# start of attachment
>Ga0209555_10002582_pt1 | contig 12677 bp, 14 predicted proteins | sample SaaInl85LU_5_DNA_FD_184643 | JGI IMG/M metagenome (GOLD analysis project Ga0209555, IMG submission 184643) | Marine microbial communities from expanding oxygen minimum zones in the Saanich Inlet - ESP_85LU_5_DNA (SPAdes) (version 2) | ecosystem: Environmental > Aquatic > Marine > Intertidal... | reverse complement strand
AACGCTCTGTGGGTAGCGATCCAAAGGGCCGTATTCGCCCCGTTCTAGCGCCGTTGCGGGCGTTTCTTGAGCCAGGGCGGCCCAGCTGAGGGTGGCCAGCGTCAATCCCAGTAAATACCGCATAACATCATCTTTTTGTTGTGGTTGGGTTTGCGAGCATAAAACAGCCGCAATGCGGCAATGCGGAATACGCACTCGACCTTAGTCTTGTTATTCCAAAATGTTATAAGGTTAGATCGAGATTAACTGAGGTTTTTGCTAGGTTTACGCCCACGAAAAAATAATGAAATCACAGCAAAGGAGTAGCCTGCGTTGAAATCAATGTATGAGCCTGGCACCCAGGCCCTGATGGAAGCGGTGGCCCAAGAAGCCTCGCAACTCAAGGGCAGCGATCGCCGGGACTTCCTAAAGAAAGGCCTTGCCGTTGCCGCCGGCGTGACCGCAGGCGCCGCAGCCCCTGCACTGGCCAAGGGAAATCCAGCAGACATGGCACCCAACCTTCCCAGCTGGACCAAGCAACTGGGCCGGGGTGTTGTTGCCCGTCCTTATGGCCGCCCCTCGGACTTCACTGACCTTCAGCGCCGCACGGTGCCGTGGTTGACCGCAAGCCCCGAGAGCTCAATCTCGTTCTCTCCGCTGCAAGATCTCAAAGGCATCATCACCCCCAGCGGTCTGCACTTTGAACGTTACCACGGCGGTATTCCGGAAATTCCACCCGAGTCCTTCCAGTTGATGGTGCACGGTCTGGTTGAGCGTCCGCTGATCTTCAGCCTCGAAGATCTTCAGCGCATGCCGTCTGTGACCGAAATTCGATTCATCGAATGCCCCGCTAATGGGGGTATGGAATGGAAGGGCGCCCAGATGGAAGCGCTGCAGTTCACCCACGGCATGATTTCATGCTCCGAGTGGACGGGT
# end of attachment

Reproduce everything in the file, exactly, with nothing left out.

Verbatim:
>Ga0209555_10002582_pt1 | contig 12677 bp, 14 predicted proteins | sample SaaInl85LU_5_DNA_FD_184643 | JGI IMG/M metagenome (GOLD analysis project Ga0209555, IMG submission 184643) | Marine microbial communities from expanding oxygen minimum zones in the Saanich Inlet - ESP_85LU_5_DNA (SPAdes) (version 2) | ecosystem: Environmental > Aquatic > Marine > Intertidal... | reverse complement strand
AACGCTCTGTGGGTAGCGATCCAAAGGGCCGTATTCGCCCCGTTCTAGCGCCGTTGCGGGCGTTTCTTGAGCCAGGGCGGCCCAGCTGAGGGTGGCCAGCGTCAATCCCAGTAAATACCGCATAACATCATCTTTTTGTTGTGGTTGGGTTTGCGAGCATAAAACAGCCGCAATGCGGCAATGCGGAATACGCACTCGACCTTAGTCTTGTTATTCCAAAATGTTATAAGGTTAGATCGAGATTAACTGAGGTTTTTGCTAGGTTTACGCCCACGAAAAAATAATGAAATCACAGCAAAGGAGTAGCCTGCGTTGAAATCAATGTATGAGCCTGGCACCCAGGCCCTGATGGAAGCGGTGGCCCAAGAAGCCTCGCAACTCAAGGGCAGCGATCGCCGGGACTTCCTAAAGAAAGGCCTTGCCGTTGCCGCCGGCGTGACCGCAGGCGCCGCAGCCCCTGCACTGGCCAAGGGAAATCCAGCAGACATGGCACCCAACCTTCCCAGCTGGACCAAGCAACTGGGCCGGGGTGTTGTTGCCCGTCCTTATGGCCGCCCCTCGGACTTCACTGACCTTCAGCGCCGCACGGTGCCGTGGTTGACCGCAAGCCCCGAGAGCTCAATCTCGTTCTCTCCGCTGCAAGATCTCAAAGGCATCATCACCCCCAGCGGTCTGCACTTTGAACGTTACCACGGCGGTATTCCGGAAATTCCACCCGAGTCCTTCCAGTTGATGGTGCACGGTCTGGTTGAGCGTCCGCTGATCTTCAGCCTCGAAGATCTTCAGCGCATGCCGTCTGTGACCGAAATTCGATTCATCGAATGCCCCGCTAATGGGGGTATGGAATGGAAGGGCGCCCAGATGGAAGCGCTGCAGTTCACCCACGGCATGATTTCATGCTCCGAGTGGACGGGT